# Maximum Sum with number of ways

# Maximum Sum with number of ways

There is a rectangular grid of size **n** rows and **m** columns. Each cell of the grid contains one integer. You can start the route from any cell of the top row. Each time you can move to one of the "lower neighbouring" cells (in other words, from the cell number (**i**, **j**) its possible to go either to (**i** + **1**, **j** - **1**), or to (**i** + **1**, **j**) or to (**i** + **1**, **j** + **1**); in the case **j** = **m** the last of the three options becomes impossible, in the case **j** = **1** the first option becomes impossible). And you can finish the route at any cell of the bottom row.

Write a program that finds the maximum possible sum of the values on the cells traversed among all the possible paths and the number of paths in which this amount is reached.

#### Input

The first line contains numbers **n** and **m** (**1** ≤ **n**, **m** ≤ **200**) - the number of rows and columns. Each of the next **n** lines contains **m** integers (each number is no more than `10`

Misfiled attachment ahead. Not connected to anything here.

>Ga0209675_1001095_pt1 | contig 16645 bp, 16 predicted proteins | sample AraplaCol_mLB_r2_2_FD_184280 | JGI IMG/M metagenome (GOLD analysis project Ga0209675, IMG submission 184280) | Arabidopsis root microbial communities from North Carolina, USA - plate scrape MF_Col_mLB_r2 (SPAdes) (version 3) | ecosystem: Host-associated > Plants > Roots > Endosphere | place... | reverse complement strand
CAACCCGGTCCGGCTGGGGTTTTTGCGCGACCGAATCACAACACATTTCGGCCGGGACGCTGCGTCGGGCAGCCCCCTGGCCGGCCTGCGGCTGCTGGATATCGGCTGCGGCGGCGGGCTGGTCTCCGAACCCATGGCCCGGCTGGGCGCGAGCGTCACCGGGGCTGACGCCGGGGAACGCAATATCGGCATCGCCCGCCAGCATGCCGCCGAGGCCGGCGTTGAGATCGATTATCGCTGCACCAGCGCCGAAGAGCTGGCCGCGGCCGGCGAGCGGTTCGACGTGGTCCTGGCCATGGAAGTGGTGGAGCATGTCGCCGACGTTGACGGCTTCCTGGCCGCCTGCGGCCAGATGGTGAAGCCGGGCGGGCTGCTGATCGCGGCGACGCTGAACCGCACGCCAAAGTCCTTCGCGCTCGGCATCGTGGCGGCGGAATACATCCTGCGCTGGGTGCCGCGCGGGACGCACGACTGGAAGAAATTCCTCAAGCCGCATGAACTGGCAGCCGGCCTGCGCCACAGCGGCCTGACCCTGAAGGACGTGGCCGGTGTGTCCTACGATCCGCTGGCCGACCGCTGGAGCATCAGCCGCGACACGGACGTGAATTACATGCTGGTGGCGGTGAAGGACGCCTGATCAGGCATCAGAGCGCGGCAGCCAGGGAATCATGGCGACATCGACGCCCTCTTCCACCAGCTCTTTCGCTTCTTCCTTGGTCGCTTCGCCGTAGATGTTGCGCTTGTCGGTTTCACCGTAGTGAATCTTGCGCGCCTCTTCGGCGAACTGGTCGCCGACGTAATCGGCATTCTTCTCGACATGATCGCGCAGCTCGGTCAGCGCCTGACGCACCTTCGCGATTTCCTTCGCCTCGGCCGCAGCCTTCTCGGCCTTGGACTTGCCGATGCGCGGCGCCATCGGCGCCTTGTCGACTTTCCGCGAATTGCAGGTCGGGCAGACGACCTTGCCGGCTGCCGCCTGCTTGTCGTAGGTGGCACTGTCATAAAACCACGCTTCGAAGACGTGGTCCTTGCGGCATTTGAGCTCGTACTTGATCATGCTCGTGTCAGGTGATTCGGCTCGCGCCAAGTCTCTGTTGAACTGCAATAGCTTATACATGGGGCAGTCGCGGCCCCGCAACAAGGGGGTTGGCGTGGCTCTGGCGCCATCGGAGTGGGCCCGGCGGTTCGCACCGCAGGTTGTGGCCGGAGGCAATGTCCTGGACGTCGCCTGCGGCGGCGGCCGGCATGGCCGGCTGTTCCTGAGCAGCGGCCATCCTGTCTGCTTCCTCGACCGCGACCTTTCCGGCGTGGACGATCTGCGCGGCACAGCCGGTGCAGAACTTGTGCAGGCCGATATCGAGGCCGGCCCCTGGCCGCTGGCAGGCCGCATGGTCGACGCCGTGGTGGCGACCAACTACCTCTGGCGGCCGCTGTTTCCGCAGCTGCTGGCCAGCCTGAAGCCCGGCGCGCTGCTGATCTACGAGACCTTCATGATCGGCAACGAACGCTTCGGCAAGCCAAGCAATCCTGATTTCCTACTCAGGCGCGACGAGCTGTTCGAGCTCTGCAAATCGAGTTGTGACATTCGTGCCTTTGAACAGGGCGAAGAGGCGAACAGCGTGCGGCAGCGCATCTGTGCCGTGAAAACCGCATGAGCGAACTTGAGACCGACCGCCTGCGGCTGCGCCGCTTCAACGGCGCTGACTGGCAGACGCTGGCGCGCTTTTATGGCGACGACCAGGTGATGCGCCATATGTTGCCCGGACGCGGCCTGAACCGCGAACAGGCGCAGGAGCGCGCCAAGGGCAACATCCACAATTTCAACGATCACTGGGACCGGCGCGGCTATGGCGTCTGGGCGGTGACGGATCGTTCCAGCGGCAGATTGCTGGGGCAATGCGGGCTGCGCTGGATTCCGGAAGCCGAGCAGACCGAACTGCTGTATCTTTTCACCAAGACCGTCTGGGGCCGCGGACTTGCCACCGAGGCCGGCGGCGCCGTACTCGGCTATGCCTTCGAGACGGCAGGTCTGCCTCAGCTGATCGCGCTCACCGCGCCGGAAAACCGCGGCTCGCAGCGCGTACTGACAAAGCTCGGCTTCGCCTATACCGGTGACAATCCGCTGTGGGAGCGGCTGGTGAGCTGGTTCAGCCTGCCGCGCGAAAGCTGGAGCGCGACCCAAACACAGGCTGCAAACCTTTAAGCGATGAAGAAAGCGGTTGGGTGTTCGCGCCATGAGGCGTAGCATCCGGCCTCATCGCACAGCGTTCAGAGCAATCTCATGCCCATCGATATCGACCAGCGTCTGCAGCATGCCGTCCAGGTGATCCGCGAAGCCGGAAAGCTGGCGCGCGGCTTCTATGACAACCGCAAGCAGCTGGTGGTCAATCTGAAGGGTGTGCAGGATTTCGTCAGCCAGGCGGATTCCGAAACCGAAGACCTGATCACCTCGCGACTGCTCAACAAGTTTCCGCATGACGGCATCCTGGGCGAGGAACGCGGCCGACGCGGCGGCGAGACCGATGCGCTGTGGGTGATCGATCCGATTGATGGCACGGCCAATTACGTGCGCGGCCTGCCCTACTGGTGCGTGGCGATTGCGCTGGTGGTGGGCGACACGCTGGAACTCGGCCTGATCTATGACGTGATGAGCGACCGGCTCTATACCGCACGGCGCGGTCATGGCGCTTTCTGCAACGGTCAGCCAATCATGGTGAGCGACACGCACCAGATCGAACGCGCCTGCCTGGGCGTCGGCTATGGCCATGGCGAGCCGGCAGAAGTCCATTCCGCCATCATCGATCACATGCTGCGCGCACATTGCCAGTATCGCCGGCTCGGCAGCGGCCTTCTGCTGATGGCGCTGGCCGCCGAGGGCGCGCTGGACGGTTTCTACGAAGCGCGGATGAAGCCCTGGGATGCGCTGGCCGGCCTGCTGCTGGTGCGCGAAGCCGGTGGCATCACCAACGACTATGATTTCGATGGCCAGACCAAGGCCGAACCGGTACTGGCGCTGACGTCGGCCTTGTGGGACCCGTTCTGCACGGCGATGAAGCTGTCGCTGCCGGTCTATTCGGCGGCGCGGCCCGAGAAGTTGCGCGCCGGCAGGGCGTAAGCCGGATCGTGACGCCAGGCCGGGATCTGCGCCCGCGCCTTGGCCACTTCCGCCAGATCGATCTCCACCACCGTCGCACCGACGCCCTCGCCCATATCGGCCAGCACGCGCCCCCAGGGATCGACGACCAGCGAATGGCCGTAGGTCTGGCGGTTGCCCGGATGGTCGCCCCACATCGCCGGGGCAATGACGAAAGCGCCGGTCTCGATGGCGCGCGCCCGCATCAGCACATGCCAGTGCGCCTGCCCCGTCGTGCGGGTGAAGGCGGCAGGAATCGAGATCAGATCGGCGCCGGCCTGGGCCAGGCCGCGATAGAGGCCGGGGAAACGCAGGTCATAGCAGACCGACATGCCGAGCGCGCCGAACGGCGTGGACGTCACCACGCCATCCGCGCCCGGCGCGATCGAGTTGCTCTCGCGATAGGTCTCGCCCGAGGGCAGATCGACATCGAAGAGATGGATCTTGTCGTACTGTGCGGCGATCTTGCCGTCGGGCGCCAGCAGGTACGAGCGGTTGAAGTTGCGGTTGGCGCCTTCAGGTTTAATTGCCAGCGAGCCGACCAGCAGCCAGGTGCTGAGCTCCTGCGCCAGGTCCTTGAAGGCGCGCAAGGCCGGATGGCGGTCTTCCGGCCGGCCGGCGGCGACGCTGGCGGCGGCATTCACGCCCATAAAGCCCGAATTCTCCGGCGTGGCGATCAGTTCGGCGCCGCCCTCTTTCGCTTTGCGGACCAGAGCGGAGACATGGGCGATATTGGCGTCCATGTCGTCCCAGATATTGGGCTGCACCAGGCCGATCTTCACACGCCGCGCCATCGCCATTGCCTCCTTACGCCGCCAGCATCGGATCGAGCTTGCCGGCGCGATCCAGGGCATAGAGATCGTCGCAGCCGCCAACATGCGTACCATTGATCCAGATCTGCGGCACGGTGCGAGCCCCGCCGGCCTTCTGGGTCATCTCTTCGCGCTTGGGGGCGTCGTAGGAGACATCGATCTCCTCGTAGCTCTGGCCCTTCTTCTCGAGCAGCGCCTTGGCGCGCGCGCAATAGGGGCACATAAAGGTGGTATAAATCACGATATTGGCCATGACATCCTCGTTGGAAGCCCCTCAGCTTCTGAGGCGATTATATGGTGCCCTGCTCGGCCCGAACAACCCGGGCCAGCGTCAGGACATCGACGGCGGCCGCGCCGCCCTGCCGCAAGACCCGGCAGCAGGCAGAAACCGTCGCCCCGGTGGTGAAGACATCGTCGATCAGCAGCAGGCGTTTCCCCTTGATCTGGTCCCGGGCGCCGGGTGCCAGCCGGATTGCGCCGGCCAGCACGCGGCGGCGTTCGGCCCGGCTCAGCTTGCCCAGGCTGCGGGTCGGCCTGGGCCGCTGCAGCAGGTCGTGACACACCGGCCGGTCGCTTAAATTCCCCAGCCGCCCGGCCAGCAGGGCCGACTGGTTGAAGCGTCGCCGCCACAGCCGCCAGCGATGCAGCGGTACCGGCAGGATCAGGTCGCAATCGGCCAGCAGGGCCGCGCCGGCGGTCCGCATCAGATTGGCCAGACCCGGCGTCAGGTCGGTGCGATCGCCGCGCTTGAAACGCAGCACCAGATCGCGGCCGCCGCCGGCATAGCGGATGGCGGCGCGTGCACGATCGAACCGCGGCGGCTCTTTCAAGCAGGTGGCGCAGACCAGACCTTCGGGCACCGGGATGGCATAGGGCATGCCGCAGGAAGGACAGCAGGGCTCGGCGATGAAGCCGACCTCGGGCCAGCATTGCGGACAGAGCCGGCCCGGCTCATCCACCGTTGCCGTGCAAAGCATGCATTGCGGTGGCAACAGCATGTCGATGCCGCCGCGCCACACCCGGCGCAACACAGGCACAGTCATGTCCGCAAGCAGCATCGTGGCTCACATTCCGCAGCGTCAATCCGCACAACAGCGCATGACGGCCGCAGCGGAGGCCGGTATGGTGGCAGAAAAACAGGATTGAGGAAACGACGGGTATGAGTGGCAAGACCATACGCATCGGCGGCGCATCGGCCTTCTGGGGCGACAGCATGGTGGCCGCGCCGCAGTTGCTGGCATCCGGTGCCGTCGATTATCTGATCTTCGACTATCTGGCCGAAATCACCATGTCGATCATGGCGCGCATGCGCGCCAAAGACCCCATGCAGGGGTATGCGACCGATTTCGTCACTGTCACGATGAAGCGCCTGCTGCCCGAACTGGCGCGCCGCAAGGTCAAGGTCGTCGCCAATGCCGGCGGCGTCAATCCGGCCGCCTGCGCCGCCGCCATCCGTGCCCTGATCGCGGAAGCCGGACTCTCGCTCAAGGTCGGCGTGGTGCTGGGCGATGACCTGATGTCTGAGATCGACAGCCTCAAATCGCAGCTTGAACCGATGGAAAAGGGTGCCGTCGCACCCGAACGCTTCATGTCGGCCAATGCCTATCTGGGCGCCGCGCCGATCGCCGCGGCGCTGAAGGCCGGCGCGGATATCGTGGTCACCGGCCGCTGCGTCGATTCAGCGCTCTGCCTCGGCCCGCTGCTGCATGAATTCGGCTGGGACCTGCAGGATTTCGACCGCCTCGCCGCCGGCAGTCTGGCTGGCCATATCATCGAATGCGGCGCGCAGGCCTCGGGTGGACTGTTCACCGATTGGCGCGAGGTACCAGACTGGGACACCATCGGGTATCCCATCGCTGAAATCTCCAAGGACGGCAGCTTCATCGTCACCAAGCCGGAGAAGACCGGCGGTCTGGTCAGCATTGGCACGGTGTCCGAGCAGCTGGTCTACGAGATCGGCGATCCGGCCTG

by absolute value) - the values of the cells in the grid.^{6}

It is known that the required number of paths with maximum sum does not exceed `10`

.^{9}

#### Output

Print two numbers - the maximum possible sum and the number of paths.

#### Explanation

In the first test the maximum value **42** can be obtained only in one way: **15** + **9** + **9** + **9**). In the second test the maximum value **111** can be obtained in three ways: **a[1][3]** = **100**, **a[2][2]** = **1**, **a[3][1]** = **10**, or **a[1][3]** = **100**, **a[2][3]** = **10**, **a[3][2]** = **1**, or **a[1][3]** = **100**, **a[2][3]** = **10**, **a[3][3]** = **1**.

4 3 1 15 2 9 7 5 9 2 4 6 9 -1

42 1

3 3 1 1 100 1 1 10 10 1 1

111 3